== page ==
By FINTECH Books Contributor, Remonda Kirketerp-Moller
The financial crisis had its impact on our daily life. Blame was placed on the financial sector, on the government for having little regulation and on the regulators for lacking guidelines on existing regulation. It resulted in more complex regulation in an already regulated sector. Perhaps what is needed is not more regulation, but a standardised and simplified application across the sector, supported by automation through software.
An example; a financial institution is granted a license to offer certain financial services in its home country, and through a passport it can offer those in the rest of Europe. Let’s assume a financial institution is not licensed to offer portfolio management nor on-board retail investors in its home country, but somehow by mistake or lack of oversight by the regulators, the passport granted it those additional rights in the rest of Europe.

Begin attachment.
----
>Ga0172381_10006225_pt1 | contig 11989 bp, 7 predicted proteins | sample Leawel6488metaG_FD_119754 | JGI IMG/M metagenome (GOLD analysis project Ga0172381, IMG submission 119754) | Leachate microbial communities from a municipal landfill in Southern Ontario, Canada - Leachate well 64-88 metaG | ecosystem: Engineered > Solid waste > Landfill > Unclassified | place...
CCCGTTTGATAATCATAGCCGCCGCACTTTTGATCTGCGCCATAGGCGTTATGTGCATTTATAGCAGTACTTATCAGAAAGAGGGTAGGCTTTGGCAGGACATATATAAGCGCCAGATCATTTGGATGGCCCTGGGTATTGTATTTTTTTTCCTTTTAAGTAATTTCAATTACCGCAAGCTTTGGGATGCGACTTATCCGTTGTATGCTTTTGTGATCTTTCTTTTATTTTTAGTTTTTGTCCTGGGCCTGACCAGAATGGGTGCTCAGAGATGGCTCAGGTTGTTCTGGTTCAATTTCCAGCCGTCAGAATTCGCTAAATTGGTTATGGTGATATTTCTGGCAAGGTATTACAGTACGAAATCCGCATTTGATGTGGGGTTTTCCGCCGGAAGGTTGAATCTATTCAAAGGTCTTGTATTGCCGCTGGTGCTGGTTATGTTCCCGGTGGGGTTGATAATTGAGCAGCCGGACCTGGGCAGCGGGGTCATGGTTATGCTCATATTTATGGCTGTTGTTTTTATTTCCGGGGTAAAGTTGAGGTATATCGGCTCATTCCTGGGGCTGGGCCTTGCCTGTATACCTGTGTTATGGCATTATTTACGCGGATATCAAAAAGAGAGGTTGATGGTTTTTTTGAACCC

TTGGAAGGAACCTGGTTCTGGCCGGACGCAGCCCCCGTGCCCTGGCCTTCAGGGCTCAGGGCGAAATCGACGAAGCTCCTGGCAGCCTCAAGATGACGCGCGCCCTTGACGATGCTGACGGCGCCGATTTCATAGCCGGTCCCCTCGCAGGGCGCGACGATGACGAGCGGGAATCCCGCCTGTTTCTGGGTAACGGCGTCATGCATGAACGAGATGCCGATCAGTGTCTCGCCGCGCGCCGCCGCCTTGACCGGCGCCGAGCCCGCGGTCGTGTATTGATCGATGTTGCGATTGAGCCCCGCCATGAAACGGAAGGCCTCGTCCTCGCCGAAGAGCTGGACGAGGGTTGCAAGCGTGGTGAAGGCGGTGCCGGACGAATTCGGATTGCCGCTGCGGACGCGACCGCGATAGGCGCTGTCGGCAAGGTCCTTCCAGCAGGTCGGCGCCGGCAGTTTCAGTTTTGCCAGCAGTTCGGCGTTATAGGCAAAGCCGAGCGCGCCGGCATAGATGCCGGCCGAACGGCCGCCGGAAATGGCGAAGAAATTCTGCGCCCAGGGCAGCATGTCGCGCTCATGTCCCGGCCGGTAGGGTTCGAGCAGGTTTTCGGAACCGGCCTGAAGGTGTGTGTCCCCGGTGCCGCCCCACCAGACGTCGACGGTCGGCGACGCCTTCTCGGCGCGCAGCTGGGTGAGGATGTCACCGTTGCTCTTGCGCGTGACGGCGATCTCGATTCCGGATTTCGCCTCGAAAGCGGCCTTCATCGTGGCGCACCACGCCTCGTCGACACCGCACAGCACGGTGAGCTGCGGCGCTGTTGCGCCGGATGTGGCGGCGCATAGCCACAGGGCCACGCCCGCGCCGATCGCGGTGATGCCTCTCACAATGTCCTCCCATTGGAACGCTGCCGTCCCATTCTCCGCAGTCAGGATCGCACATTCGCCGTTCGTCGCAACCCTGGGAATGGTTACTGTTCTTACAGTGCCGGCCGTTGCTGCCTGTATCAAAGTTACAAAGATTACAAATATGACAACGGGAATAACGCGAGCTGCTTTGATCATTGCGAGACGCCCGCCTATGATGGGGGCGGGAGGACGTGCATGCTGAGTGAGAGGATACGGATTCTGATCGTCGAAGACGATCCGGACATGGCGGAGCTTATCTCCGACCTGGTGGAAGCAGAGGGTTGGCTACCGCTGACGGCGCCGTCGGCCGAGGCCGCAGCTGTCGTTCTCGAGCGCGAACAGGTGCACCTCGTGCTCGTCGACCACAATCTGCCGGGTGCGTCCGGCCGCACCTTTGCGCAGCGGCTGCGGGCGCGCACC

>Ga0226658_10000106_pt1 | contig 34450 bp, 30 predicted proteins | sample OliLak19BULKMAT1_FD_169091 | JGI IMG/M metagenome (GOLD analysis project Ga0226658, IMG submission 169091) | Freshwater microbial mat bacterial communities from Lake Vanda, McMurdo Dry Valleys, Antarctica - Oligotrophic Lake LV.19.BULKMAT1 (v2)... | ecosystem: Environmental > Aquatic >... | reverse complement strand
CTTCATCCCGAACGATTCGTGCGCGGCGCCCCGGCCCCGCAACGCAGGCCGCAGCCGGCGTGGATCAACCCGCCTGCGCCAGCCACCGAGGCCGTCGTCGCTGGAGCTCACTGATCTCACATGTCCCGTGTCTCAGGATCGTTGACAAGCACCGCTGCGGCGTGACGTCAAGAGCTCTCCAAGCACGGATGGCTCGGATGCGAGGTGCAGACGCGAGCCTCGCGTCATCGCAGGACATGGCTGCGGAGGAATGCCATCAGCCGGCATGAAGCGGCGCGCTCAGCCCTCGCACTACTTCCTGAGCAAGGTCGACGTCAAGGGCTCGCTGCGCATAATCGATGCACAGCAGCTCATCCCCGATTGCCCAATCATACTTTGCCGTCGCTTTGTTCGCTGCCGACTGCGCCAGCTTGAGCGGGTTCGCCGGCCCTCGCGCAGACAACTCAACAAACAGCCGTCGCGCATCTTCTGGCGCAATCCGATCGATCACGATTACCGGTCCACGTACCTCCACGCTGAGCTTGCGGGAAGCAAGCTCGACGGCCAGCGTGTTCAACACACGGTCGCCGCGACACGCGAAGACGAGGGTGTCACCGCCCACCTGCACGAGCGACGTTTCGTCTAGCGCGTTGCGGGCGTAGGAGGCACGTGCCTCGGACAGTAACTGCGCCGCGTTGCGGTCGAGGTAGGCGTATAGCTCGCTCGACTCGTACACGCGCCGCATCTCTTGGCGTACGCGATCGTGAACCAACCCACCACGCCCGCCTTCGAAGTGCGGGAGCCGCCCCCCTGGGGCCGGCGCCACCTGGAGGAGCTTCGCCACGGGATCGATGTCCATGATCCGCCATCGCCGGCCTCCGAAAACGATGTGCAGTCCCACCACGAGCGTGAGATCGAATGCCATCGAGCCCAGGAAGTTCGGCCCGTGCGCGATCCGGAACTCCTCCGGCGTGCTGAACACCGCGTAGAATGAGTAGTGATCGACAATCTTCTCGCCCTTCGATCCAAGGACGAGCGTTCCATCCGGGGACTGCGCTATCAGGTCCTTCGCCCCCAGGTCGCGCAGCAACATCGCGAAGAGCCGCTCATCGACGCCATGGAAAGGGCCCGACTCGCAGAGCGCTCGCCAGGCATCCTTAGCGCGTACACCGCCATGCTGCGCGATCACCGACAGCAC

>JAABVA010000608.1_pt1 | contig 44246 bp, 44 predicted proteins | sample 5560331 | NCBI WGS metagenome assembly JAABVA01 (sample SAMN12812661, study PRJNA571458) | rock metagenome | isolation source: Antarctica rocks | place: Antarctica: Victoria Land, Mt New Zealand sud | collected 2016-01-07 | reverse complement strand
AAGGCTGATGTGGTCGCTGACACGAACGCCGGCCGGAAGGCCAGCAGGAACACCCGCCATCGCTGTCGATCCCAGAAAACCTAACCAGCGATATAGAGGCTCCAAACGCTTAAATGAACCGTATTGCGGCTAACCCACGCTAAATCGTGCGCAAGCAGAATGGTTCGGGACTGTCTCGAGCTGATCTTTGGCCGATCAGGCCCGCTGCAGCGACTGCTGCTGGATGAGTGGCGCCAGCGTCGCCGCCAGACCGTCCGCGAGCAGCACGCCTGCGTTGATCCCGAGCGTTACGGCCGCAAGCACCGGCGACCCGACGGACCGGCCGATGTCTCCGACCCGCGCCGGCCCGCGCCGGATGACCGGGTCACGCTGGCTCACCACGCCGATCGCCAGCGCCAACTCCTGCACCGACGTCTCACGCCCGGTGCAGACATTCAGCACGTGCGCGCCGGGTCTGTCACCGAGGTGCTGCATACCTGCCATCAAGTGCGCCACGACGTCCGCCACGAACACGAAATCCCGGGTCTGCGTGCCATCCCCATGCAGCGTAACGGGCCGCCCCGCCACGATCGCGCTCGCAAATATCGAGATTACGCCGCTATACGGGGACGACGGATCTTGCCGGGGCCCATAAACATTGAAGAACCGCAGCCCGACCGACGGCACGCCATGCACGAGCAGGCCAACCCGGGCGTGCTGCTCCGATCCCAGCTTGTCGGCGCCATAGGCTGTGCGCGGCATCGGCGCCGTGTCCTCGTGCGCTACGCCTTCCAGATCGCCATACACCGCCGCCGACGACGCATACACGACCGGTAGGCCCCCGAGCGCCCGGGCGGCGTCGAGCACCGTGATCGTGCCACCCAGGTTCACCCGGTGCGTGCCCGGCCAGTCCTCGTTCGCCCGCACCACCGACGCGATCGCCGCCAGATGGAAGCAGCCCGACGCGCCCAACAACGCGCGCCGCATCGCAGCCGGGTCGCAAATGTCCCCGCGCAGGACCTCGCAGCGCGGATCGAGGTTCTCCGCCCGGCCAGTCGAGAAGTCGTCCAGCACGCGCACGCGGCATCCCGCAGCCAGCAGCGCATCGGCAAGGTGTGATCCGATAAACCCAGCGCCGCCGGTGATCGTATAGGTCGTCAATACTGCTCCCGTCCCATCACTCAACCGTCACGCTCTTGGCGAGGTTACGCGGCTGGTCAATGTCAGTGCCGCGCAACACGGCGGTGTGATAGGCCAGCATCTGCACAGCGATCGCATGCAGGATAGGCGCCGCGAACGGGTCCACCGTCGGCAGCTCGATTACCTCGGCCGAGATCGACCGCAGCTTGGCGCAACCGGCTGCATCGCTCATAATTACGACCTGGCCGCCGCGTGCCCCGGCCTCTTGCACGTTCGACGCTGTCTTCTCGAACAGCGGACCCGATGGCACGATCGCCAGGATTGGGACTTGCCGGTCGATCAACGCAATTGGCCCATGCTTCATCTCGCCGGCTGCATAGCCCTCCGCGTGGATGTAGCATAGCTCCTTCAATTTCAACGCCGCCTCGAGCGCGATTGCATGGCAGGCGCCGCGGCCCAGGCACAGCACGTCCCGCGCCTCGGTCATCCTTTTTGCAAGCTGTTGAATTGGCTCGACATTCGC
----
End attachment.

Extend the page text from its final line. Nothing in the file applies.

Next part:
The financial institution conducts portfolio management and on-boards retail investors. The investors lose their money – but who is at fault? The financial institution who thought it was entitled to conduct portfolio management and on-board retail investors, or the regulators for granting it a passport with erroneous permissions?
We’ve seen this before, when the paper driving license was replaced by plastic photo card license, the UK DVLA made a mistake and entitled drivers to drive everything which appeared on a license including; motorbikes, trucks etc.,rights which they never had. Assume someone hires a truck without ever having driven a truck and crashes it – but who is at fault? The driver who thought he was entitled to drive the truck or the authority for granting the driver a license to drive the truck?
Is the cause of the problem in the financial sector due to alack of consistency in language used across Europe, a lack of oversight by the regulators, a lack of understanding by the sector, or simply an opportunity of regulatory arbitrage?